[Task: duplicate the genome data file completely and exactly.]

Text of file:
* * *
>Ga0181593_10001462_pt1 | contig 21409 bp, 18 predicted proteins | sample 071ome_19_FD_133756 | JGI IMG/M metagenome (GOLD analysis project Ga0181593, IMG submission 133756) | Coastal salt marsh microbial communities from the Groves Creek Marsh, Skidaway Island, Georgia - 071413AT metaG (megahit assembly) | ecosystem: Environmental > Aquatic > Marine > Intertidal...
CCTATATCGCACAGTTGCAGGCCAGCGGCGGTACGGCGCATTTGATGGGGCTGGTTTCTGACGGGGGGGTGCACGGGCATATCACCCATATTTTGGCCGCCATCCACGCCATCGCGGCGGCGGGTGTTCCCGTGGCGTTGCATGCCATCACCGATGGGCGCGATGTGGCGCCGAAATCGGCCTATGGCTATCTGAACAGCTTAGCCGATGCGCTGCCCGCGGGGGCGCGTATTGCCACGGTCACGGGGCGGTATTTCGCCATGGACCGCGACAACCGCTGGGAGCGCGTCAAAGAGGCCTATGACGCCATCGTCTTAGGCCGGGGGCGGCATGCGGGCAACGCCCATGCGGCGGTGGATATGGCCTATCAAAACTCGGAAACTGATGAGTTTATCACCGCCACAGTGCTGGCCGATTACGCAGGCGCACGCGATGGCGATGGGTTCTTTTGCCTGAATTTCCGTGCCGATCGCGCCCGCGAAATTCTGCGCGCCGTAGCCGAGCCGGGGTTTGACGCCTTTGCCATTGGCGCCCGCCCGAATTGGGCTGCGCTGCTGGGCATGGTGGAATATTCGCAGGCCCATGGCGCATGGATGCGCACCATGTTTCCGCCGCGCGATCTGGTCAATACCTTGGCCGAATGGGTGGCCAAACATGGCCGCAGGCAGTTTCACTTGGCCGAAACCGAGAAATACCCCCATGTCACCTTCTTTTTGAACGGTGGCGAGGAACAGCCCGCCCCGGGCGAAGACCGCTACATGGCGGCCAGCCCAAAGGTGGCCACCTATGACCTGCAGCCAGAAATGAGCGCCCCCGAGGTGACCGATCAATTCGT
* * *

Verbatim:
>Ga0181593_10001462_pt1 | contig 21409 bp, 18 predicted proteins | sample 071ome_19_FD_133756 | JGI IMG/M metagenome (GOLD analysis project Ga0181593, IMG submission 133756) | Coastal salt marsh microbial communities from the Groves Creek Marsh, Skidaway Island, Georgia - 071413AT metaG (megahit assembly) | ecosystem: Environmental > Aquatic > Marine > Intertidal...
CCTATATCGCACAGTTGCAGGCCAGCGGCGGTACGGCGCATTTGATGGGGCTGGTTTCTGACGGGGGGGTGCACGGGCATATCACCCATATTTTGGCCGCCATCCACGCCATCGCGGCGGCGGGTGTTCCCGTGGCGTTGCATGCCATCACCGATGGGCGCGATGTGGCGCCGAAATCGGCCTATGGCTATCTGAACAGCTTAGCCGATGCGCTGCCCGCGGGGGCGCGTATTGCCACGGTCACGGGGCGGTATTTCGCCATGGACCGCGACAACCGCTGGGAGCGCGTCAAAGAGGCCTATGACGCCATCGTCTTAGGCCGGGGGCGGCATGCGGGCAACGCCCATGCGGCGGTGGATATGGCCTATCAAAACTCGGAAACTGATGAGTTTATCACCGCCACAGTGCTGGCCGATTACGCAGGCGCACGCGATGGCGATGGGTTCTTTTGCCTGAATTTCCGTGCCGATCGCGCCCGCGAAATTCTGCGCGCCGTAGCCGAGCCGGGGTTTGACGCCTTTGCCATTGGCGCCCGCCCGAATTGGGCTGCGCTGCTGGGCATGGTGGAATATTCGCAGGCCCATGGCGCATGGATGCGCACCATGTTTCCGCCGCGCGATCTGGTCAATACCTTGGCCGAATGGGTGGCCAAACATGGCCGCAGGCAGTTTCACTTGGCCGAAACCGAGAAATACCCCCATGTCACCTTCTTTTTGAACGGTGGCGAGGAACAGCCCGCCCCGGGCGAAGACCGCTACATGGCGGCCAGCCCAAAGGTGGCCACCTATGACCTGCAGCCAGAAATGAGCGCCCCCGAGGTGACCGATCAATTCGT